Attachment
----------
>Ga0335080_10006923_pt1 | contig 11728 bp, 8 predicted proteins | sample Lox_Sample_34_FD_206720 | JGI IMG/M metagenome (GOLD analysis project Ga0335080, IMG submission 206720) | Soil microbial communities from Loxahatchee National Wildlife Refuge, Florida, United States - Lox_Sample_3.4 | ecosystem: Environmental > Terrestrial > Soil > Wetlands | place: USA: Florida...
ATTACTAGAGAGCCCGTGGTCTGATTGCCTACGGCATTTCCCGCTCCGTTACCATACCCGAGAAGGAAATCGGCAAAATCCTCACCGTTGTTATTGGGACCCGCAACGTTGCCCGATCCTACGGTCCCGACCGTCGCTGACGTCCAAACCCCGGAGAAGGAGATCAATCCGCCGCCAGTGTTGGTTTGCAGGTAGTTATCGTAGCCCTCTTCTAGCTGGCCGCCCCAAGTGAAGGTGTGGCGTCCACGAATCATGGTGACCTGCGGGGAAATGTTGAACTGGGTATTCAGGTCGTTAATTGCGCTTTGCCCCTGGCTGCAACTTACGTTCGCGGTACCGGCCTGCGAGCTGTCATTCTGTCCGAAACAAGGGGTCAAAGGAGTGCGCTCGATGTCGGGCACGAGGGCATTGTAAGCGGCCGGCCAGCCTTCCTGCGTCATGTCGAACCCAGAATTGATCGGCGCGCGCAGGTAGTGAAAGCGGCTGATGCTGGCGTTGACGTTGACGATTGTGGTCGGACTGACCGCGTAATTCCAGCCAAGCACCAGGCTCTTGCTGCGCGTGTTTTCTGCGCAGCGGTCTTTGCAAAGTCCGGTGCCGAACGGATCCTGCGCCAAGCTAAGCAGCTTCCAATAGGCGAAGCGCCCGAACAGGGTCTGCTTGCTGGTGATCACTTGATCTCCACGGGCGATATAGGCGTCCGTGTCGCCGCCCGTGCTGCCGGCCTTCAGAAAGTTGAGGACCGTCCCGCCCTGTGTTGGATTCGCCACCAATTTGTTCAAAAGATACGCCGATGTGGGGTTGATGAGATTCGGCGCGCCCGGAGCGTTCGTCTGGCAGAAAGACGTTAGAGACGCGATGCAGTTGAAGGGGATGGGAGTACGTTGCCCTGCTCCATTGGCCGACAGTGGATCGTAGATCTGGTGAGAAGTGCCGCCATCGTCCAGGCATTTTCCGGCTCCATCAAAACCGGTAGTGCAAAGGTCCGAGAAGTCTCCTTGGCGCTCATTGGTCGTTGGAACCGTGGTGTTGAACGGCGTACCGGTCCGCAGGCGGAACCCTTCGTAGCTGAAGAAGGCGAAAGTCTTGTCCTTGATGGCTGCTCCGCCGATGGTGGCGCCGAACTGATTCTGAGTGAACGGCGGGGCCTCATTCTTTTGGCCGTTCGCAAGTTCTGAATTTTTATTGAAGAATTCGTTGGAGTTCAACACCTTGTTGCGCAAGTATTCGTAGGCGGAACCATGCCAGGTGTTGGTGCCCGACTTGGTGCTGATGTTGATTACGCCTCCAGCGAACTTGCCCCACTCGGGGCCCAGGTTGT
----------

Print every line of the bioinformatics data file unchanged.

>Ga0335080_10006923_pt1 | contig 11728 bp, 8 predicted proteins | sample Lox_Sample_34_FD_206720 | JGI IMG/M metagenome (GOLD analysis project Ga0335080, IMG submission 206720) | Soil microbial communities from Loxahatchee National Wildlife Refuge, Florida, United States - Lox_Sample_3.4 | ecosystem: Environmental > Terrestrial > Soil > Wetlands | place: USA: Florida...
ATTACTAGAGAGCCCGTGGTCTGATTGCCTACGGCATTTCCCGCTCCGTTACCATACCCGAGAAGGAAATCGGCAAAATCCTCACCGTTGTTATTGGGACCCGCAACGTTGCCCGATCCTACGGTCCCGACCGTCGCTGACGTCCAAACCCCGGAGAAGGAGATCAATCCGCCGCCAGTGTTGGTTTGCAGGTAGTTATCGTAGCCCTCTTCTAGCTGGCCGCCCCAAGTGAAGGTGTGGCGTCCACGAATCATGGTGACCTGCGGGGAAATGTTGAACTGGGTATTCAGGTCGTTAATTGCGCTTTGCCCCTGGCTGCAACTTACGTTCGCGGTACCGGCCTGCGAGCTGTCATTCTGTCCGAAACAAGGGGTCAAAGGAGTGCGCTCGATGTCGGGCACGAGGGCATTGTAAGCGGCCGGCCAGCCTTCCTGCGTCATGTCGAACCCAGAATTGATCGGCGCGCGCAGGTAGTGAAAGCGGCTGATGCTGGCGTTGACGTTGACGATTGTGGTCGGACTGACCGCGTAATTCCAGCCAAGCACCAGGCTCTTGCTGCGCGTGTTTTCTGCGCAGCGGTCTTTGCAAAGTCCGGTGCCGAACGGATCCTGCGCCAAGCTAAGCAGCTTCCAATAGGCGAAGCGCCCGAACAGGGTCTGCTTGCTGGTGATCACTTGATCTCCACGGGCGATATAGGCGTCCGTGTCGCCGCCCGTGCTGCCGGCCTTCAGAAAGTTGAGGACCGTCCCGCCCTGTGTTGGATTCGCCACCAATTTGTTCAAAAGATACGCCGATGTGGGGTTGATGAGATTCGGCGCGCCCGGAGCGTTCGTCTGGCAGAAAGACGTTAGAGACGCGATGCAGTTGAAGGGGATGGGAGTACGTTGCCCTGCTCCATTGGCCGACAGTGGATCGTAGATCTGGTGAGAAGTGCCGCCATCGTCCAGGCATTTTCCGGCTCCATCAAAACCGGTAGTGCAAAGGTCCGAGAAGTCTCCTTGGCGCTCATTGGTCGTTGGAACCGTGGTGTTGAACGGCGTACCGGTCCGCAGGCGGAACCCTTCGTAGCTGAAGAAGGCGAAAGTCTTGTCCTTGATGGCTGCTCCGCCGATGGTGGCGCCGAACTGATTCTGAGTGAACGGCGGGGCCTCATTCTTTTGGCCGTTCGCAAGTTCTGAATTTTTATTGAAGAATTCGTTGGAGTTCAACACCTTGTTGCGCAAGTATTCGTAGGCGGAACCATGCCAGGTGTTGGTGCCCGACTTGGTGCTGATGTTGATTACGCCTCCAGCGAACTTGCCCCACTCGGGGCCCAGGTTGT